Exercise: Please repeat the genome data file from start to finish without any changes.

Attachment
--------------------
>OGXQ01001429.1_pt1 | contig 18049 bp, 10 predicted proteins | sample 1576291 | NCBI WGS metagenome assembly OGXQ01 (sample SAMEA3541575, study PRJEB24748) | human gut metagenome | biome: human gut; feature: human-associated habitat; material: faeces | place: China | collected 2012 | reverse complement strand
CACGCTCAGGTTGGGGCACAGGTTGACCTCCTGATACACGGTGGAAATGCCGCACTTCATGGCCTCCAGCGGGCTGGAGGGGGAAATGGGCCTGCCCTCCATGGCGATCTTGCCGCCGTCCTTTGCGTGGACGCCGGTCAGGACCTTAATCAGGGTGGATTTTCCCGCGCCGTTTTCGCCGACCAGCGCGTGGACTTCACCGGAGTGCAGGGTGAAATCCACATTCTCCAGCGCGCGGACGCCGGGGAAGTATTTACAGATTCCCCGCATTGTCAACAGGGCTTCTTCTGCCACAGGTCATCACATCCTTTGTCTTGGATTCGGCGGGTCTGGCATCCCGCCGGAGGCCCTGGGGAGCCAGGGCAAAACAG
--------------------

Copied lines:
>OGXQ01001429.1_pt1 | contig 18049 bp, 10 predicted proteins | sample 1576291 | NCBI WGS metagenome assembly OGXQ01 (sample SAMEA3541575, study PRJEB24748) | human gut metagenome | biome: human gut; feature: human-associated habitat; material: faeces | place: China | collected 2012 | reverse complement strand
CACGCTCAGGTTGGGGCACAGGTTGACCTCCTGATACACGGTGGAAATGCCGCACTTCATGGCCTCCAGCGGGCTGGAGGGGGAAATGGGCCTGCCCTCCATGGCGATCTTGCCGCCGTCCTTTGCGTGGACGCCGGTCAGGACCTTAATCAGGGTGGATTTTCCCGCGCCGTTTTCGCCGACCAGCGCGTGGACTTCACCGGAGTGCAGGGTGAAATCCACATTCTCCAGCGCGCGGACGCCGGGGAAGTATTTACAGATTCCCCGCATTGTCAACAGGGCTTCTTCTGCCACAGGTCATCACATCCTTTGTCTTGGATTCGGCGGGTCTGGCATCCCGCCGGAGGCCCTGGGGAGCCAGGGCAAAACAG